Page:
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OK, so I'm ready to give my TSX it's forst wax job...any recommendations? Is one brand any better then the rest? :jump:
 

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I've used the Zaino products with much success. It gives much longer lasting protection and shine than wax. It is very reflective. However, some feel that its hyper reflective look misses the deeper, wetter look that traditional wax has. Of course, you can use Zaino for the protection and apply a traditional wax on top.

Regardless of what product you use, I would recommend using a clay bar first.
 

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The Bay State
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It is a bar of clay that pulls out dirt and impurities out of your paint. It will feel like smooth glass when you're done.
 

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You use the clay bar in conjunction with some sort of lubricant. You can use stuff like quick wipe detailing spray or some nice and slippery car wash. You wet the surface of the car one section at a time (I usually do about a 2 foot square section) and then you take the piece of clay and rub it back and forth on the wet section. The clay removes all of the dust and particles that are embedded in the paint. It is an instantly noticeable difference. You can also use the clay to remove tree sap, some paint overspray, etc.

I didn't think my brand new TSX needed the clay treatment, but I did it anyway and I was amazed at the amt of stuff that had already accumulated on the surface of my TSX that has a manufacture date of October 2004.
 

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Nick Papgeorgio said:
Good tip! I never used the stuff! What brand do you recomend? do you have to buff the section out once you worked the clay into the paint?
I use the clay magic brand. It was one of the first widely available ones and is still well regarded. If you can't find Clay Magic, I'm sure Meguires or any of the other reputable company's products are fine.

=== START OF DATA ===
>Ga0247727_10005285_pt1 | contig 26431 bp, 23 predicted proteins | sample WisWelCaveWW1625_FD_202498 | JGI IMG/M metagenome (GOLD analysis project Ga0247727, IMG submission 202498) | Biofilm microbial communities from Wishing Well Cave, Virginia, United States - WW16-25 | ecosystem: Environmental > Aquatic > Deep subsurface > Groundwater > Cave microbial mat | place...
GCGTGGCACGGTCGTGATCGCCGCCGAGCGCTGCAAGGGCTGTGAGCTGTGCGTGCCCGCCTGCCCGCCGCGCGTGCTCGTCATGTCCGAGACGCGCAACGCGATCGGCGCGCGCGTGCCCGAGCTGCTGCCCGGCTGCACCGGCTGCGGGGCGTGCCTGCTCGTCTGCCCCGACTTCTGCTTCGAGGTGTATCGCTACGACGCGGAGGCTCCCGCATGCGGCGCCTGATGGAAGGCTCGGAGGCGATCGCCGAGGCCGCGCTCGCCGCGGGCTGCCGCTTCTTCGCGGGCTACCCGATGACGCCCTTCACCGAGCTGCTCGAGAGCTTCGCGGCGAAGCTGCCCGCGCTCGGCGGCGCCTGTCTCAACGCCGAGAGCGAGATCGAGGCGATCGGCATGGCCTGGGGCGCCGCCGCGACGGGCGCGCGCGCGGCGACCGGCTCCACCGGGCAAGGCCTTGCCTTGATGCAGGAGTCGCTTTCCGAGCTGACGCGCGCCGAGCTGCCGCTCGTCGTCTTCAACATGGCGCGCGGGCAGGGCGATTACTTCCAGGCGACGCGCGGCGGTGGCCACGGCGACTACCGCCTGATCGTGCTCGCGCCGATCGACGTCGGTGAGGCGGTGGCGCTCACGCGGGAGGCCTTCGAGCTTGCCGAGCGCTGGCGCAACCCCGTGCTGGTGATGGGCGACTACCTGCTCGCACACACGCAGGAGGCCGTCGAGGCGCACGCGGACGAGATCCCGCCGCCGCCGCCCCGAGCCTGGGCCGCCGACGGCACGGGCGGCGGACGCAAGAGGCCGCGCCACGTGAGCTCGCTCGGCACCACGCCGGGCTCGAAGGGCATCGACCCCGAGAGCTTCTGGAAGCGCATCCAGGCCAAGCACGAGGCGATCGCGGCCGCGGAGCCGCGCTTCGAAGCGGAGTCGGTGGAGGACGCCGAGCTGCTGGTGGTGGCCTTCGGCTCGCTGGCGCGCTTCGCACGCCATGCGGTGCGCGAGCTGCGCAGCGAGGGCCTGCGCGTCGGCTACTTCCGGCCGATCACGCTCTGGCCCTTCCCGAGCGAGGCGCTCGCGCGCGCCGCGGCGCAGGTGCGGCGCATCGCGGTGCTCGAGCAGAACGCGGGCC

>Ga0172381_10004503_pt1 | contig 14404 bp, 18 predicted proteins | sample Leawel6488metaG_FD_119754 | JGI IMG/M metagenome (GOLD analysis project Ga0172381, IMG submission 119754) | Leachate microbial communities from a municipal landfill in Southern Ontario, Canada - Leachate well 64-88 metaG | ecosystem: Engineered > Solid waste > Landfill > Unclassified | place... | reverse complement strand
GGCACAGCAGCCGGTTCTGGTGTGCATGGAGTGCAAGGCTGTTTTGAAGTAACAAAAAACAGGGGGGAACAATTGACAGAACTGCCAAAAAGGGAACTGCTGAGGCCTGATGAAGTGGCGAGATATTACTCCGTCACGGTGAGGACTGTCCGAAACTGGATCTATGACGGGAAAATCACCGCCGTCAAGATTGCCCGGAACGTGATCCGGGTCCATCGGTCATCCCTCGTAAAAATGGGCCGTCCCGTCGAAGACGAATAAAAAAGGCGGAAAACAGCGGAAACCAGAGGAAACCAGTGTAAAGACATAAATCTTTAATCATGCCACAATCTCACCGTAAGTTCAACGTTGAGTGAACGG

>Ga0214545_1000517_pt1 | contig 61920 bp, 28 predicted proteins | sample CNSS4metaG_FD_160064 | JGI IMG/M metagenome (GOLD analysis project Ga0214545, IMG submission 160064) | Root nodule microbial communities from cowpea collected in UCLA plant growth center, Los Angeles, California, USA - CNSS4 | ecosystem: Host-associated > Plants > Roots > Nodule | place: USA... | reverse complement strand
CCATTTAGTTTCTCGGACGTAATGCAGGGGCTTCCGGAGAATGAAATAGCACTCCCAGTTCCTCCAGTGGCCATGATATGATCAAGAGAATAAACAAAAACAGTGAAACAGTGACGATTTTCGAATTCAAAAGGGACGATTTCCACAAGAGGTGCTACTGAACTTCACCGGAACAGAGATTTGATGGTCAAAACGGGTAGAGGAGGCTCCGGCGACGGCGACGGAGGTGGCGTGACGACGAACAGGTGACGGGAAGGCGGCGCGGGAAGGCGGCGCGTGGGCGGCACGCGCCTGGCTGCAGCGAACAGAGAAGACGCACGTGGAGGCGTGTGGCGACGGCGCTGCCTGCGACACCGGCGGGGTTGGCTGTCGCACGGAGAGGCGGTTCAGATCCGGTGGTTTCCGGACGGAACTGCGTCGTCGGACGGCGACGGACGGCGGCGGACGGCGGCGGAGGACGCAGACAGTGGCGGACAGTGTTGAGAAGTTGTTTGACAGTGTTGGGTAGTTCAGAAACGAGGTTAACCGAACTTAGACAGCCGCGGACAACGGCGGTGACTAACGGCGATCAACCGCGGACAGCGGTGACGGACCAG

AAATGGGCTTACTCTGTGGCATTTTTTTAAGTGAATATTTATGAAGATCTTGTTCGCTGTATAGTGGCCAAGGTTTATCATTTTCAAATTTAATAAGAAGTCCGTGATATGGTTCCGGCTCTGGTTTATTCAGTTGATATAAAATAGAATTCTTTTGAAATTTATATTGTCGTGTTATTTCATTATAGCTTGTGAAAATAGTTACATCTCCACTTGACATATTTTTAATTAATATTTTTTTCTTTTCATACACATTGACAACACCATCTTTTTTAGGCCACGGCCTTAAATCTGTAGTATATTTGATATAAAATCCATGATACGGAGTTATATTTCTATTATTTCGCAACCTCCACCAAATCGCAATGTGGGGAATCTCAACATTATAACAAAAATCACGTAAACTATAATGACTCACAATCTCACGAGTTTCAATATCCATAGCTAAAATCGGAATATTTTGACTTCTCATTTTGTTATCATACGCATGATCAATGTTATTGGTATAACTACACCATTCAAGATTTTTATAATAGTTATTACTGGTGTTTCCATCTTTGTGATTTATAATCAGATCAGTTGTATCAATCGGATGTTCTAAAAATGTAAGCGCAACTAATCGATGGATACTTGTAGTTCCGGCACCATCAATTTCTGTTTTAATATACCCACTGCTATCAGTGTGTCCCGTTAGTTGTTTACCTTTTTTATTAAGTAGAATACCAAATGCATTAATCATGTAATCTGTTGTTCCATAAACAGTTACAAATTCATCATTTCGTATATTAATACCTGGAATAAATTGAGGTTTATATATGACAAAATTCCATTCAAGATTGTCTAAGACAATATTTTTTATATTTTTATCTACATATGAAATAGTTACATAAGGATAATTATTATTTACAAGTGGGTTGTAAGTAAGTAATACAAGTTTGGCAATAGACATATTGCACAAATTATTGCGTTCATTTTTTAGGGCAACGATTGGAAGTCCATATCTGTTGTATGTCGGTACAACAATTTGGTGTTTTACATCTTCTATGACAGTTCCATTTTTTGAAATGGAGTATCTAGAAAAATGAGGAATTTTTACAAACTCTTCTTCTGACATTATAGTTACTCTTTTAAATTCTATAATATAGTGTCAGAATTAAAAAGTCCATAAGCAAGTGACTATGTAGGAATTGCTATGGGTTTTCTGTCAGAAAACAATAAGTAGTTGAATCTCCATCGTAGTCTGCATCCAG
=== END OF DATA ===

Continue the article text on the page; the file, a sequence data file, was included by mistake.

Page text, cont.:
One bit of clarification. You don't really work the clay into the paint. Think of the clay bar as a chalkboard eraser. You know how it doesn't take much pressure to erase chalk from a chalk board w/ an eraser, right? The clay process takes about as much pressure. With enough lubrication, the clay will glide across your paint like a wet soap bar. There's no need to push down hard. You'll know when to stop b/c the paint will no longer feel gritty when all of the embedded particles have been removed. When you are done claying your car, there should be no clay at all left on your finish. The car should feel absolutely smooth and soft.
 

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just make sure you keep the car plenty lubed up when using the clay. Also it will strip any wax/protectant you have on the car so you'll need to put more on.
 

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AlterZgo said:
I use the clay magic brand. It was one of the first widely available ones and is still well regarded. If you can't find Clay Magic, I'm sure Meguires or any of the other reputable company's products are fine.

One bit of clarification. You don't really work the clay into the paint. Think of the clay bar as a chalkboard eraser. You know how it doesn't take much pressure to erase chalk from a chalk board w/ an eraser, right? The clay process takes about as much pressure. With enough lubrication, the clay will glide across your paint like a wet soap bar. There's no need to push down hard. You'll know when to stop b/c the paint will no longer feel gritty when all of the embedded particles have been removed. When you are done claying your car, there should be no clay at all left on your finish. The car should feel absolutely smooth and soft.

After i use the clay, dry off the car, can i put car wax back on? - How often do you use the clay bar? is it something that shouldn't be done too often? ??

thanks
 

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Nick Papgeorgio said:
After i use the clay, dry off the car, can i put car wax back on? - How often do you use the clay bar? is it something that shouldn't be done too often? ??

thanks
After claying, I would wash the car again just to get the clay lubricant residue off the car. Then, just wax it. Depending on whether you park your car outside a lot or not, you may only need to clay once every 6 mos or longer.
 

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I've tried clay on my 94 Infiniti G20, 91 300ZX, 03 Honda Pilot and now my 05 Acura TSX. It was effective in removing the surface contaminants on all 4 cars. The clay will make the surface of the car *feel* very smooth. However, on the older cars, it obviously won't bring back the shine like a good polish/glaze type product would. For older cars, you should wash, clay, dry, then try a polish/glaze to bring back the shine and wax as the last step to protect the finish.
 
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